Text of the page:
Xenophobia: As previously discussed, the concept of foreign or non-familiar as inherently dangerous and something to be avoided at all costs, ironically including self-destruction under the false premise of protection or security while the inherent weaknesses and limitations of isolationist policies or those initiatives which seek to limit diversity in a world brought increasingly closer together with technology and trade further underscore the problems with this world view. Opposing every aspect of modern progress and humanity, this paradigm encourages a return to some "simpler" and "safer" time where the more troublesome aspects of globalism or even modern life could simply be ignored. Anyone can see a future growing tide of refugees and displaced persons as a result of continued armed conflicts and even climate chaos and to advocate for regressive and anti-human, even hateful, thought forms is a cozy hiding place from a reality that must be faced and even embraced if we are ever to heal the planet and create a better future. One can argue hate and racism have always existed in the United States, for example, but what we've seen in 2016 is an open embrace of these ideologies, even pride in using hatred as a tool for "progress." Many of the statements and policies advocated by President-elect Trump are unprecedented in my lifetime. The US is not alone. With a strong undercurrent of xenophobia in the Brexit vote, you have arguably the two most progressive nations in human history advocating regression and abandonment of humanistic values. That to me is truly shocking.
Fake News: As evidenced by the proliferation of websites and links seeking click-bait as I would call it and defined by made-up stories profiting off the complete abandonment of even the premise of critical thinking or rigorous analysis while appealing to those seeking narratives that conveniently explain "reality" or more directly, an unwillingness to live with the unknown and ambiguity. Fake news subverts scholarship and rigor, which admittedly are difficult and often lead to more questions than answers, in favor of scattered fragments of meaningless conclusions based on fabricated sources. Ripe with fast and shallow conclusions replacing any depth of analysis, this phenomenon is the dark side of social media sites like Facebook and Twitter. In my previous post I delve into the implications of fake news; most troubling not simply the existence of these websites but the open acceptance, even championing of them by many individuals who seem fine with making important choices, such as how to vote, for example, based on this nonsense. I imagine people in former times being ashamed of sloppy and anti-intellectual pursuits; today people appear to hold the opposite values, even condemning attempts to reign in this intellectual pornography as somehow limiting free speech, as if I were to stand up as tall and straight as I possibly can in a public square and shout mightily to the welkin my loving embrace of ignorance while a mob cheers me on.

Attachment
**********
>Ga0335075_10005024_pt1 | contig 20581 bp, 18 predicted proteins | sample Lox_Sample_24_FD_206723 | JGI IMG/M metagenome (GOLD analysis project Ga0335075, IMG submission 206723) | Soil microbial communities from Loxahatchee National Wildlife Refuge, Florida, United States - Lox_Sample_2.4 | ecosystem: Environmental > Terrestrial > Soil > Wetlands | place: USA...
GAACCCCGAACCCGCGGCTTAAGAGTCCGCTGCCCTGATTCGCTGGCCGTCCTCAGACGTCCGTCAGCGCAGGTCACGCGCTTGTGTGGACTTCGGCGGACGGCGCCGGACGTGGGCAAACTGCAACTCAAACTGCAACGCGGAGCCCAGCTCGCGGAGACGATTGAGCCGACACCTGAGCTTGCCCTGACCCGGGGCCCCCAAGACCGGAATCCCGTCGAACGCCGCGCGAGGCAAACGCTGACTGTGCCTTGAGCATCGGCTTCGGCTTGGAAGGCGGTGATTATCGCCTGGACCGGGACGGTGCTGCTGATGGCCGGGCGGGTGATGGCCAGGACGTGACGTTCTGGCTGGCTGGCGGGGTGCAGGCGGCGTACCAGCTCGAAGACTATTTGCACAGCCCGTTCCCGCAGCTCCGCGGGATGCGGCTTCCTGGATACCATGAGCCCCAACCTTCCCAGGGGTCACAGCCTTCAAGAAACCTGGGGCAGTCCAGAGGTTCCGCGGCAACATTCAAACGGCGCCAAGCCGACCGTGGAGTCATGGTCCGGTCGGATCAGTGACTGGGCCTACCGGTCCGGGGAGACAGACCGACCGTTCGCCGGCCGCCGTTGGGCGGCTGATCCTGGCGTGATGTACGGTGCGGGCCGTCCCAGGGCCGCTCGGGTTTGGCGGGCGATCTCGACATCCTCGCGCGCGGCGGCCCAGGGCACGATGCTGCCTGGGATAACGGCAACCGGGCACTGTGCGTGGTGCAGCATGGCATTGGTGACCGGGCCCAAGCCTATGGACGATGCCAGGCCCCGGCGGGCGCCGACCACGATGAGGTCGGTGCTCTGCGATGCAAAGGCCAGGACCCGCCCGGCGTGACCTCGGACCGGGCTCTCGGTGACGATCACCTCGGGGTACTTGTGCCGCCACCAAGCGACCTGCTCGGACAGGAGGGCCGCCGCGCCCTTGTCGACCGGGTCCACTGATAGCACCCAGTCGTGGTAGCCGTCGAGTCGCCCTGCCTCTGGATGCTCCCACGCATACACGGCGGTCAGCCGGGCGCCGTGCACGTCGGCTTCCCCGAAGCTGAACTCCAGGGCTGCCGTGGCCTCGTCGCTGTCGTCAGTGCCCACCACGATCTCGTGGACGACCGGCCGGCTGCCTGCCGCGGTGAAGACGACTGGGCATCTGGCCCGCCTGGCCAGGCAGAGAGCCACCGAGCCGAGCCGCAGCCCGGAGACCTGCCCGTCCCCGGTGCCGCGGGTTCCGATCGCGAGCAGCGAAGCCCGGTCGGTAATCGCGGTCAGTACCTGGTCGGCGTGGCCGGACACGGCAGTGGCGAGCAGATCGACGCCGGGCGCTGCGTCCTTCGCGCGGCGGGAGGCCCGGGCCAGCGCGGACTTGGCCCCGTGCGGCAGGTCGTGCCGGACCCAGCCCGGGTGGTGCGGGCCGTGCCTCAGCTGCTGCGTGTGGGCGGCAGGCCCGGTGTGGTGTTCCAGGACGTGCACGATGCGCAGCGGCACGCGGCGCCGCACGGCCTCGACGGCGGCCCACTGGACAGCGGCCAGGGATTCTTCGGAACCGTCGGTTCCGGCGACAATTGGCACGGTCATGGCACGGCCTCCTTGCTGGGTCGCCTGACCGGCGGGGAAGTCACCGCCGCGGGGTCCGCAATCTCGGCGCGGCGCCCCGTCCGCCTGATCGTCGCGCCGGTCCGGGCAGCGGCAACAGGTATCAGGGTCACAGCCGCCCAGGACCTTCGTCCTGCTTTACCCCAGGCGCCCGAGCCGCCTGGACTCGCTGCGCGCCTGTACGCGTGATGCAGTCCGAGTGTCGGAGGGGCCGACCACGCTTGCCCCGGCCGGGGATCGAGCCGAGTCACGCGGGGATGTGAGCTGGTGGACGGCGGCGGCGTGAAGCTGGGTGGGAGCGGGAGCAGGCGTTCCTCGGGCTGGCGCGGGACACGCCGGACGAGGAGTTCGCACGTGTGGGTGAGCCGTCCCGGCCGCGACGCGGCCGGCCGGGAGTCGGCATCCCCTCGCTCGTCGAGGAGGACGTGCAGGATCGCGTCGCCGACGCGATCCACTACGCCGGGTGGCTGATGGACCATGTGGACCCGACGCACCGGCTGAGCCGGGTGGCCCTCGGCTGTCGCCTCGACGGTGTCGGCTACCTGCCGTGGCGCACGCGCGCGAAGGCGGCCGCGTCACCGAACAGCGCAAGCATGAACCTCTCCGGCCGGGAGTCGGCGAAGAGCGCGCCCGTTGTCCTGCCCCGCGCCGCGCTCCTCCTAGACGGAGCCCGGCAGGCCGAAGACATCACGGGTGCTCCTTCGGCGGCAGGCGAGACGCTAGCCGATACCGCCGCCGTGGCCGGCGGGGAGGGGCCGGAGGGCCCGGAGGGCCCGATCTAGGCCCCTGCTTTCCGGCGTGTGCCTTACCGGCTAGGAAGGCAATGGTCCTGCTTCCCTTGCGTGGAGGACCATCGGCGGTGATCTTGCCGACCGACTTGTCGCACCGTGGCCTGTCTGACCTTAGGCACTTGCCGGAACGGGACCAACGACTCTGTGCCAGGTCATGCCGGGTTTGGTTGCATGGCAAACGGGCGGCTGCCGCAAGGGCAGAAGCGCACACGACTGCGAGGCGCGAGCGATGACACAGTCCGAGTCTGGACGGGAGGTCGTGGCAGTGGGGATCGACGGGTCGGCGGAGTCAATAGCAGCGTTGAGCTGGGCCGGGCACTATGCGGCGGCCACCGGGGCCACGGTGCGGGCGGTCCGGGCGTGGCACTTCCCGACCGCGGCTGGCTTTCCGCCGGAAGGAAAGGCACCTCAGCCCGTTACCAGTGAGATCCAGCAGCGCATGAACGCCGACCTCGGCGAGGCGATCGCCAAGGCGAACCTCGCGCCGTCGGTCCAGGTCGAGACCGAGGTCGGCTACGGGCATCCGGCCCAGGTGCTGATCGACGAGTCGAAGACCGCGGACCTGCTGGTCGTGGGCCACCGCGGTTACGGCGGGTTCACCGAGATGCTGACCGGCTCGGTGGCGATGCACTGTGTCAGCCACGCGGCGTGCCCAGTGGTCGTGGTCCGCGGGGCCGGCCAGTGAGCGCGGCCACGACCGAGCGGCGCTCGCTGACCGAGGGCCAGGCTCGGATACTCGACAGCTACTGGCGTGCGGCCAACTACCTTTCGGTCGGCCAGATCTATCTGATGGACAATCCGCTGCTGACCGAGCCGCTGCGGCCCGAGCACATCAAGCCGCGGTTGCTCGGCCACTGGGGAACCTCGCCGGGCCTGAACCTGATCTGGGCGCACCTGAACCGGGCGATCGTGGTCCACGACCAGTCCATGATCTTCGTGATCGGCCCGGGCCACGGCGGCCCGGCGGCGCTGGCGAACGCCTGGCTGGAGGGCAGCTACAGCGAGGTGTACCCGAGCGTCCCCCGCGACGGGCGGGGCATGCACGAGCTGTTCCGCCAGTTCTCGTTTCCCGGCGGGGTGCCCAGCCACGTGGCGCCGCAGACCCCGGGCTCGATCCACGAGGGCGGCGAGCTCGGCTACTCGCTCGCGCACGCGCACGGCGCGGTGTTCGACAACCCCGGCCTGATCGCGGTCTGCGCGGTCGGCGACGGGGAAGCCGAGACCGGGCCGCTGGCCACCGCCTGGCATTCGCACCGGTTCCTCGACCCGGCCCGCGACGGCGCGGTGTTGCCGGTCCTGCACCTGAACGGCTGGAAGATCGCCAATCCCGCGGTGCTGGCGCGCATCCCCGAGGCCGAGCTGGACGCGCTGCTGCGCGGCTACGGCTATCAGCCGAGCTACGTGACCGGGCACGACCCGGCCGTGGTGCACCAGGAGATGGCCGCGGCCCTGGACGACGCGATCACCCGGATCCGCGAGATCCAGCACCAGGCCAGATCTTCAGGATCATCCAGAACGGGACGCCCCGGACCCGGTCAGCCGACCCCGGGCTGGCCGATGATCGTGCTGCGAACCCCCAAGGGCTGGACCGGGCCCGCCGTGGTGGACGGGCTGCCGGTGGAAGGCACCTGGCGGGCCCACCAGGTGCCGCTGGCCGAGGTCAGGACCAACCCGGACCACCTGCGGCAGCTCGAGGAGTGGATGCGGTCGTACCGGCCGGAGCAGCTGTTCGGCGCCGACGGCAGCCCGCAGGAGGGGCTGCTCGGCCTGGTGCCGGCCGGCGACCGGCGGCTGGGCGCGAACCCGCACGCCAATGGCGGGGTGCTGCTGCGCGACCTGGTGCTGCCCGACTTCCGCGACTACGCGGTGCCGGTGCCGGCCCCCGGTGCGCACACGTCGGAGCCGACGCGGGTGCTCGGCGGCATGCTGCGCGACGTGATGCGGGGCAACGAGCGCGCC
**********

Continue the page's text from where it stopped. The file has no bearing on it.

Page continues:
Philippine President Rodrigo Duterte is the most striking example with his advocacy for extrajudicial killing of drug addicts and criminals; he reportedly bragged about his exploits as former mayor of Davao City. But Duterte is by no means the only one. US President-elect Trump has vowed to bring back torture while in India there has been an exponential rise in extrajudicial killings over the past decade, just to point to a few examples.
These current trends push the human race toward dangerous and completely unpredictable outcomes while standing in tacit, even open defiance to the values modern Western civilization first honed precariously and often rescued over the past two-hundred fifty or so years, the future of humanism and democracy now in peril. The strangest aspect is the manner in which people seem to embrace these regressive thought forms openly with no regret or pause.